YoDerm 8 Weeks into Retin-A 0.08% and Aczone Regimen plus Doxycyline Week 3

Week 8:

If you recall, in week 6 I reduced my Retin-A Micro usage to once per week. I didn’t put myself on a strict schedule really, but I tried to increase frequency very slowly. Frequency is important with retinoids because it is a type of cellular therapy. At this point I am probably using Retin-A Micro once every 4 or 5 days, depending on how my skin feels each day. I never apply Retin-A Micro when my skin feels dry, flaky or tight.

YoDerm 9 Weeks into Retin-A 0.08% and Aczone Regimen plus Doxycyline Week 4

Week 9:

I may be nearing the end of my 1 month round of doxycycline here. It seems like the pills stopped working as new cysts start to swell up in the same place where old scars are trying to heal. I finish the antibiotics anyway and hardly leave the house.


Week 10

This is the day after my birthday, on which we stayed up all night drinking, singing karaoke, and visiting a 24-hour Korean spa. I managed to forget about my skin long enough to enjoy my birthday, but under the surface I am very depressed. At this point, my skin is always dry no matter how much water I drink or how much moisturizer I apply. Breakouts are happening in atypical places, like my chin and my temples. I’m starting to hate myself a little and I can’t even make eye contact with my own boyfriend, who has been incredibly understanding. Social obligations are the bane of my existence.


Week 11.5:

Believe it or not, I worked up the courage to do a photoshoot around this time. I was running out of content for my blog and had a willing photographer that I hadn’t shot with in years, so I wore my makeup heavy and put on a happy face. Thank god for photo retouching, am I right?


Week 12.5:

This is at the end of the 2-day derma|e malibu retreat, during which I wore an obscene amount of makeup and spent more time in the sun than I probably should have. Don’t get me wrong, I had an amazing time, but it was tough to put on a happy face at a blogger event (sponsored by a skincare brand no less.)

The 12 week mark is significant because this is how long doctors tell you the initial breakout should last before you see some improvement. It took me closer to 4 months in 2011 and, although I was optimistic this time around, it’s going to be several more weeks until I see real improvement.

The important thing with retinoids is to not give up too soon.


Week 13.5:

Finally, I can see the breakouts are slowing down. I am probably using the Retin-A Micro every 2 or 3 nights now, depending on how my skin feels. With makeup, I’m able to feel almost normal. The derma|e Hydrating Night Creme is my saving grace.


Week 14.5:

My skin was actually looking feeling and feeling better right before I took these photos. I got a little carried away inspecting my skin in the mirror and I ended up picking at a few blemishes, hence the puffy pink appearance.


Week 16:

By week 16, I am in the clear, so to speak. Compared to the beginning of this journey, the texture of my skin is significantly softer and smoother to the touch. The breakouts have calmed down, and in turn the inflammation is much improved. The occasional zits I get in this phase are small and manageable. My greatest challenge now is keeping my skin moisturized as  the dry LA weather shifts to autumn. Around this time, I start using the JeNu Plus Ultrasonic Infuser to make sure my skin absorbs as much moisturizer as possible.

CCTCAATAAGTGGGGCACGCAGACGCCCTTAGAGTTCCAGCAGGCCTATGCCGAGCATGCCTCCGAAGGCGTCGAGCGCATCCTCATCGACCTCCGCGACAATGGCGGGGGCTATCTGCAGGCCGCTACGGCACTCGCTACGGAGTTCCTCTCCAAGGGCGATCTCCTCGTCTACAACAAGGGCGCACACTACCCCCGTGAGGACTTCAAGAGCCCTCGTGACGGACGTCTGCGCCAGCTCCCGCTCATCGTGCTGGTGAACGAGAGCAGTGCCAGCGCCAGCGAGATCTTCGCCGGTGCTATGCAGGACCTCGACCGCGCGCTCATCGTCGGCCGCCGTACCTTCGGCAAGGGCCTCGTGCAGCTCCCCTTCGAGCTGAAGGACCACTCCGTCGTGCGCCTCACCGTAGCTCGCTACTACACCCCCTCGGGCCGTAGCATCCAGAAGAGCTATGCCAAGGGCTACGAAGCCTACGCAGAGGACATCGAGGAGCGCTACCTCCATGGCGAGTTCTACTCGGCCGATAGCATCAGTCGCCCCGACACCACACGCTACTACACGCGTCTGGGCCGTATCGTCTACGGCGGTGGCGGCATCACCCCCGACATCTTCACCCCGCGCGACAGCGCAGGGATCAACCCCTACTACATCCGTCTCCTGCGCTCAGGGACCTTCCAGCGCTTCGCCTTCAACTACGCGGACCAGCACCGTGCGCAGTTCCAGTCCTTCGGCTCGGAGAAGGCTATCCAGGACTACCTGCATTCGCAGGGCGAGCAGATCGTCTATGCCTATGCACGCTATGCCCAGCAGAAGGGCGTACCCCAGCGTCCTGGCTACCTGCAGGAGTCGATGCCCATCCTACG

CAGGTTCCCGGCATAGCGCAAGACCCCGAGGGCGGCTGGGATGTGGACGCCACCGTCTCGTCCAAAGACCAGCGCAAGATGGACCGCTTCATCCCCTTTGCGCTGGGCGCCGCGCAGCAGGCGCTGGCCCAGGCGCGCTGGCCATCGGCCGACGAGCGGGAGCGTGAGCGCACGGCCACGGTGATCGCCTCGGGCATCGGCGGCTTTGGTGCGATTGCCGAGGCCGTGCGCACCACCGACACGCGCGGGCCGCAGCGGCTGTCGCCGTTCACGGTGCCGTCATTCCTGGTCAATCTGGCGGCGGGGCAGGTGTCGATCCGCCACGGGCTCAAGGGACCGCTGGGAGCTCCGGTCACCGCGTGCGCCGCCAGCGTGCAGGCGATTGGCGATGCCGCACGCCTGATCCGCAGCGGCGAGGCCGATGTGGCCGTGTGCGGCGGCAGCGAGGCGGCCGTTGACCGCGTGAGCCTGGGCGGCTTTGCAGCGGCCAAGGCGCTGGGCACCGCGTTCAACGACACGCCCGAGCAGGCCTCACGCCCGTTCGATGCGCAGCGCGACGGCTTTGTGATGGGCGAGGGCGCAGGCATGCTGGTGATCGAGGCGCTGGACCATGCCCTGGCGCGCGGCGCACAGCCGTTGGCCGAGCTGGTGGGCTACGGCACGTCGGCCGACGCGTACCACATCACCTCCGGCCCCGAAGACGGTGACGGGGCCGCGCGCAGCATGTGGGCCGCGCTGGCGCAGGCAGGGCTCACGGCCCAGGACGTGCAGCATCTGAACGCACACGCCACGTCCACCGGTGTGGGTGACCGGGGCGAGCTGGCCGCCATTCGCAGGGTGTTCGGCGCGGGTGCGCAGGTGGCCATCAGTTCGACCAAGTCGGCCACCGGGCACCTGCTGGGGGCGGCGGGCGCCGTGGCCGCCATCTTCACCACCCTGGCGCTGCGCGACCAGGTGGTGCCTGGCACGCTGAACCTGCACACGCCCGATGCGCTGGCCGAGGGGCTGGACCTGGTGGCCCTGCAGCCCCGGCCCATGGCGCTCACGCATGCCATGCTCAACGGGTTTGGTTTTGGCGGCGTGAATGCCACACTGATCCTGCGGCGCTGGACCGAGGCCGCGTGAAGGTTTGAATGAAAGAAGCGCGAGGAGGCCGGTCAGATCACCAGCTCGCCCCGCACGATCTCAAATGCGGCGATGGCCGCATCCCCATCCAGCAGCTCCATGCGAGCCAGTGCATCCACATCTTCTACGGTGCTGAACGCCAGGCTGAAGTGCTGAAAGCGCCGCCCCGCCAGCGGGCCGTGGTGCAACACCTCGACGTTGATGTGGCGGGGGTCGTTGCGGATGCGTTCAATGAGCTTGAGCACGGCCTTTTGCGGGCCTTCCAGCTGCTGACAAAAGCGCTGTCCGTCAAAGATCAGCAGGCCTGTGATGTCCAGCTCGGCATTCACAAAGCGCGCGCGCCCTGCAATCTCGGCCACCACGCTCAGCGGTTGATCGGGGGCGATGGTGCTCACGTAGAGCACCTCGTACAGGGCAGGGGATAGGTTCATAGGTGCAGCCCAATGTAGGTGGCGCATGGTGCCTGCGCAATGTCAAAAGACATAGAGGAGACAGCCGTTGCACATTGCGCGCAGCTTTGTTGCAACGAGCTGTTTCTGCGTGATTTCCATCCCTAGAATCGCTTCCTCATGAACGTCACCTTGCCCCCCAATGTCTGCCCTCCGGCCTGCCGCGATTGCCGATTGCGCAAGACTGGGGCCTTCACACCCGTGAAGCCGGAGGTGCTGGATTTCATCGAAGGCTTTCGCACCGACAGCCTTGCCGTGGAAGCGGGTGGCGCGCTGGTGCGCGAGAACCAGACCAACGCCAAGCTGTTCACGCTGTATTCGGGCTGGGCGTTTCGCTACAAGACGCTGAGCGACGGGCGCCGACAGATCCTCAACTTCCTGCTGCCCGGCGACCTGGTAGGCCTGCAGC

Learn more about Emerging Skincare Technology


Week 20:

A month later, a full 20 weeks into treatment, and my hyper pigmentation scars are noticeably lighter. I’m feeling back to myself and can go out in public and face the world (with or without makeup) and not feel self-conscious about my skin the entire time. The journey is nearing it’s end, though I know the struggle for clear skin will never be completely over.

It was hard enough documenting of the progress of my skin for as long as I did.

When your acne finally improves, all you want to do is just live your life again.

Staying Clear with Retin-A Micro: Life After Acne

The challenges that ensued after the last photo of my progress became more about battling dry skin than about acne.

Indeed, the dry LA weather has taken a toll on my fragile skin.

This simply was not a problem when I got clear the first time in Florida, where the humidity in the air nourished my skin.

Particularly dry were the areas on the sides of my chin, the corners of my mouth, and my nasolabial folds.

At some point I started trying to use the Retin-A Micro 0.08% every night, but my skin just wouldn’t tolerate it.

I had dry patches on my chin that would get red and scaly no matter how much I moisturized them, they would just peel endlessly.

I’ve also seen great results by adjusting my skincare techniques with the changing seasons –

My holiday skincare routine video below offers a detailed explanation of why this works:

I ultimately decided to stop using the Retin-A Micro 0.08% and instead switched to the generic tretinoin 0.05% that I had received a few months prior.

With topical retinoids, you want to use the highest concentration your skin can tolerate as frequently as possible.

Even after months of slowly increasing my frequency with Retin-A Micro 0.08%, it was just too strong.

After switching to using tretinoin 0.05% every other night or so, and applying lots of vaseline to my dry patches, they finally stopped flaking.

I’ll probably keep the remaining Retin-A Micro 0.08% for a rainy day, but I’m definitely asking for tretinoin or Atralin 0.05% on future prescriptions.